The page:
If you want to save a lot of money when it comes to replacing garage doors (i.e., you're a do-it-yourself homeowner), then you should carefully follow the instructions laid out below. Otherwise, if the job proves too intimidating and complex for you (such that you may run the risk of altogether damaging your garage door), then you can always go to the yellow pages and search for maintenance repairmen to do the service for you. Industrial sectional overhead gates with garage door broken springs require careful and competent repair and disassembly. Furthermore, if you were discover there's more than just the springs you should worry about, then you should have those repair service numbers on standby.
The Ten Steps Required to Replace Broken Garage door springs
1. Safety First: Because garage door replacement is quite dangerous, you should go about it smartly by planning everything out and keeping in mind that the springs are under tension. Wear safety goggles, presume the springs will break, don't use older winder cones, and unplug the power cord before working. It's your responsibility to do the job right the first time.
2. Gathering Tools: You require the right tools When it comes to fixing your broken spring, you need a 1/2" by 36" steel rod cut in half or two 1/2" by 18" winding bars, an adjustable wrench, 10" vise grips, torsion springs, a firm ladder, a cleaning rag, a ruler, a file, a socket wrench, sockets, and good lighting.
3. Measuring Old and New Springs: Measuring old and new springs is important because you want to make sure that you're putting in the right size of springs. Lay the springs on the garage floor and measure inside diameters, 20 coils, and lengths to have a good idea of the wire sizes and whether or not they're ultimately a perfect fit.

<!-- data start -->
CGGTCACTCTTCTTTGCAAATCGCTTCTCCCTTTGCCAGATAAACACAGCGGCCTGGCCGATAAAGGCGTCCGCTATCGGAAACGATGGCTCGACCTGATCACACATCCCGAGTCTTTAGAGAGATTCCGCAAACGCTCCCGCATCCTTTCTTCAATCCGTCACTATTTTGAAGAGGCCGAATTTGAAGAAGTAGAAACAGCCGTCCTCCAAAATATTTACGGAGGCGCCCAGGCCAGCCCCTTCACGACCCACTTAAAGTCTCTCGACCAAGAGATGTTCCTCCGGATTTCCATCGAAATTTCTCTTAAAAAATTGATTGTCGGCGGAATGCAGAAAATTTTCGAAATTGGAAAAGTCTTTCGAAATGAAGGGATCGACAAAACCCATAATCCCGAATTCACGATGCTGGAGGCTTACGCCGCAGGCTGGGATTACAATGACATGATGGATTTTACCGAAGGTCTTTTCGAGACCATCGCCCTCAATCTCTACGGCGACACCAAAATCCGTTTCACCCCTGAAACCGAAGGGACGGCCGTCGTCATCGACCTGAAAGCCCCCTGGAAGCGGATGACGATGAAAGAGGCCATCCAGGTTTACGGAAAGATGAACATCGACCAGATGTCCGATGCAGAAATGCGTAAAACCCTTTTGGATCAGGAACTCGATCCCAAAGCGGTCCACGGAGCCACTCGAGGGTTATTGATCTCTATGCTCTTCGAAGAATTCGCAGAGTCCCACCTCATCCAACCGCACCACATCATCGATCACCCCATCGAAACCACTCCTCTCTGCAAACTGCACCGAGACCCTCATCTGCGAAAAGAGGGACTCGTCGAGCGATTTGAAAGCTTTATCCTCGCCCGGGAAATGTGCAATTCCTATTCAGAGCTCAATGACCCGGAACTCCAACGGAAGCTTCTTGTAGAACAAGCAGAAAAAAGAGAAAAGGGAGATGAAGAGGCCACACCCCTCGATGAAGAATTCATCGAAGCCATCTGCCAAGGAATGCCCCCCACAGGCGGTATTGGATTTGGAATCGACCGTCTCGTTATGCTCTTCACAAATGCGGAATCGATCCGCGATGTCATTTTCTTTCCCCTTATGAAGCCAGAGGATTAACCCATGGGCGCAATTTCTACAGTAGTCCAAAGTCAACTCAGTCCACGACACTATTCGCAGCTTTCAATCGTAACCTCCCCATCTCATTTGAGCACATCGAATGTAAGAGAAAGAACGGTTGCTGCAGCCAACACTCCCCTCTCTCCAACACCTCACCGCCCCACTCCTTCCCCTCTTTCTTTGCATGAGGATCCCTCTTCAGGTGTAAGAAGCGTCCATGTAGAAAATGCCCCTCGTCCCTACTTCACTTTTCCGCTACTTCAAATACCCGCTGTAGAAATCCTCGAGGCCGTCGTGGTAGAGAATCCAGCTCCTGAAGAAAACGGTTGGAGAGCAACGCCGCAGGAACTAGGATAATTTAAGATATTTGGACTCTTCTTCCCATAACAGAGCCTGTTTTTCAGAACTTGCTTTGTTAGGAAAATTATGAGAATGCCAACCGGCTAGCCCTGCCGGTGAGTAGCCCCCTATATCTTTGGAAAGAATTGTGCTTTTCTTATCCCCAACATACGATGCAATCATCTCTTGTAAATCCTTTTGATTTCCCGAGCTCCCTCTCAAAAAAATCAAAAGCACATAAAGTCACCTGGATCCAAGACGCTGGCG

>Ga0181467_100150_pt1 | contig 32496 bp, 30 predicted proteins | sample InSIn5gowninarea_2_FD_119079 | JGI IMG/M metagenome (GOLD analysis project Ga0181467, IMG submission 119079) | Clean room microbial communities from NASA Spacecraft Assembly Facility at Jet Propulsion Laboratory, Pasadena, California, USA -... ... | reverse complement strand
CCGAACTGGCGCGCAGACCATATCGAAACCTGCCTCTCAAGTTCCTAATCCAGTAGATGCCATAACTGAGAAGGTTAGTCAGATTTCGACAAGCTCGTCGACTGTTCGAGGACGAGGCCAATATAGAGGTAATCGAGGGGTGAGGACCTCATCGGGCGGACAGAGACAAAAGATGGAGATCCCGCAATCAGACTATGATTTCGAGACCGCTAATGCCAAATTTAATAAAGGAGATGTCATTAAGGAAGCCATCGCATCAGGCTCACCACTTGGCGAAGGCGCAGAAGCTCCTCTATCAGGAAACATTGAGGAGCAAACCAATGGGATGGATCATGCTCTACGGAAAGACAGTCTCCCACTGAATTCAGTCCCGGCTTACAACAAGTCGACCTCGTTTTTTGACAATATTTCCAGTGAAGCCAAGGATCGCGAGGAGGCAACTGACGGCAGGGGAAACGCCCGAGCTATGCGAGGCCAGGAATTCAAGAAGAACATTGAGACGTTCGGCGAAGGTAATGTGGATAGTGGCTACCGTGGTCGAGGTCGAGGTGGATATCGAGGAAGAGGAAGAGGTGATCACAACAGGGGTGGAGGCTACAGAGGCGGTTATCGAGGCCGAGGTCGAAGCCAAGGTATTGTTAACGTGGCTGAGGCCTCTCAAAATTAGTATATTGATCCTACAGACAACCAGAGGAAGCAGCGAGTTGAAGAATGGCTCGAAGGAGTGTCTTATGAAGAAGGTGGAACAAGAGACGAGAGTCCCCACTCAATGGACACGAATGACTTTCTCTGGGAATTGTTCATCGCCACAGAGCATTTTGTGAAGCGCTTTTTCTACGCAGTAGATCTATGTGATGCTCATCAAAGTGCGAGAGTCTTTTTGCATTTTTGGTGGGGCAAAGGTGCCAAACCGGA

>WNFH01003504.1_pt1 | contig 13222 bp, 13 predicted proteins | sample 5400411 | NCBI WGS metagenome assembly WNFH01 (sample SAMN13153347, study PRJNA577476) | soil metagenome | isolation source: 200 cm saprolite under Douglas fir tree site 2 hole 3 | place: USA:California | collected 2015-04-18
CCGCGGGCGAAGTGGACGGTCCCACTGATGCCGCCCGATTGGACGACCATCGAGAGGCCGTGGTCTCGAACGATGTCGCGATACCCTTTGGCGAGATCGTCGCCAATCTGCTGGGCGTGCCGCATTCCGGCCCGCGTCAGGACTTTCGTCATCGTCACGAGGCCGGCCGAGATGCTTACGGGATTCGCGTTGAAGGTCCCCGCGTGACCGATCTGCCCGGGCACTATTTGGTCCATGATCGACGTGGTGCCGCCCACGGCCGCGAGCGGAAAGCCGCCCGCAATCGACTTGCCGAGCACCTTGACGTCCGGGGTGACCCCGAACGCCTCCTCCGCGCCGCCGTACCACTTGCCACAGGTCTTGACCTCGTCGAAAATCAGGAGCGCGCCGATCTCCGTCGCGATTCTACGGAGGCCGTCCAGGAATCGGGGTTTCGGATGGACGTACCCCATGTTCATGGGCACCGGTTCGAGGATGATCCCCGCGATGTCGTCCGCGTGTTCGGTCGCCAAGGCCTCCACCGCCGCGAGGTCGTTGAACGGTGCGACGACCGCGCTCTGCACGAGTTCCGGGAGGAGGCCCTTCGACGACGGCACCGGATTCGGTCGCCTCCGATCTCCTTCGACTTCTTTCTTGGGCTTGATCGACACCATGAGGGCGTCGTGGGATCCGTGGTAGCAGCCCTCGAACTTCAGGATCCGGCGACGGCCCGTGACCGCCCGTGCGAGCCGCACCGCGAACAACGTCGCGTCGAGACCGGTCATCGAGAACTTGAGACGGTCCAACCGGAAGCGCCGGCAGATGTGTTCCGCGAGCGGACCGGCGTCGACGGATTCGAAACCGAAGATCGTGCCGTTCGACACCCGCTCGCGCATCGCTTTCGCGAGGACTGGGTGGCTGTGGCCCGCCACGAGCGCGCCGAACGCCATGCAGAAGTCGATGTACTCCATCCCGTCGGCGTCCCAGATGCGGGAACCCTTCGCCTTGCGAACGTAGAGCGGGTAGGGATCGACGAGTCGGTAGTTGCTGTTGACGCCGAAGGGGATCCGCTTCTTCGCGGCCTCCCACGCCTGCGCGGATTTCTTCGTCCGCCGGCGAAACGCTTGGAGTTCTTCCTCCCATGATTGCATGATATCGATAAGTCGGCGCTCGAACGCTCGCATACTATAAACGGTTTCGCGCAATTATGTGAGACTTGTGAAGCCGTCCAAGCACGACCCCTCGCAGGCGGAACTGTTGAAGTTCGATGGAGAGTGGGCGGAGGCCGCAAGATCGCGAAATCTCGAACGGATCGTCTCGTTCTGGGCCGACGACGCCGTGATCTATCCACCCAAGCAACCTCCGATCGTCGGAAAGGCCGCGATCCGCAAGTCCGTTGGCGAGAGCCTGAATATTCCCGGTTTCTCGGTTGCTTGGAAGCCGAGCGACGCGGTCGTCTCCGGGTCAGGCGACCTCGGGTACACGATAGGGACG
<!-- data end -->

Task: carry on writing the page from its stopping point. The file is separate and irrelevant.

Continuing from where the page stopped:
4. Marking the Torsion Shaft: When marking the shaft and cable drums, you can go about it by using a file pen or marking pen. Also remember that the cable is powerful enough to rip through bone and muscle, so don't grab the shaft and don't touch the cable drums if the springs are still wound in tightly. Unwind them first.
5. Unwinding Old Springs: Speaking of which, when it comes to unwinding the old springs, never touch a set screw unless you've inserted the right bar into the winding cone. You should also keep the bar in the cone at all times. Finally, make use of at least 18" long winding bars that fit like a glove on the winding cone.
6. Loosening Torsion Hardware: After the old springs have been unwound, it's now time to loosen the entire torsion hardware altogether. Slotted spring brackets should be secured with the vise grip, then slide both springs toward the cable drums, out above the top of the garage door. Afterwards, loosen setscrews, slide the drum away, and file the shaft if the ridges are worn.
7. Replacing Springs: Spring replacement entails sliding the drum away from the bearing, filing the end of the shaft as required, lubing up the bearing, pulling the shaft out of the head plate, sliding off the old spring, putting in the new spring, sliding the spring to the spring anchor, reinstalling the cable drum, straightening the bearing plate, and putting everything back together.
8. Reinstalling Torsion Hardware: This step of the process involves sliding the drum to the shaft, tightening the setscrews, sliding the shaft's end to the bearing plate's end, rotating the garage door shaft to tighten the cable on the drum, going to the other side of the garage door to insert the cable's end into the drum, and securing the torsion springs in the middle.
9. Winding New Springs: Don't forget to wind the new springs so that your garage door would safely work good as new. First, mark the shaft just over the winding cone. Then put in your winding bar into the winding cone. Cycle from raising the first bar, turning, inserting the second bar, and removing the first bar.
10. Check and Lube Garage Door and Reconnect Opener: Restrain and raise your garage door, check its balance, and check to see if it's working properly. If the springs are installed properly, expect it to do as it's expected to do (it opens, closes, and opens halfway as you want it to do so). Finally, engage and reengage the garage door opener before plugging the contraption back in.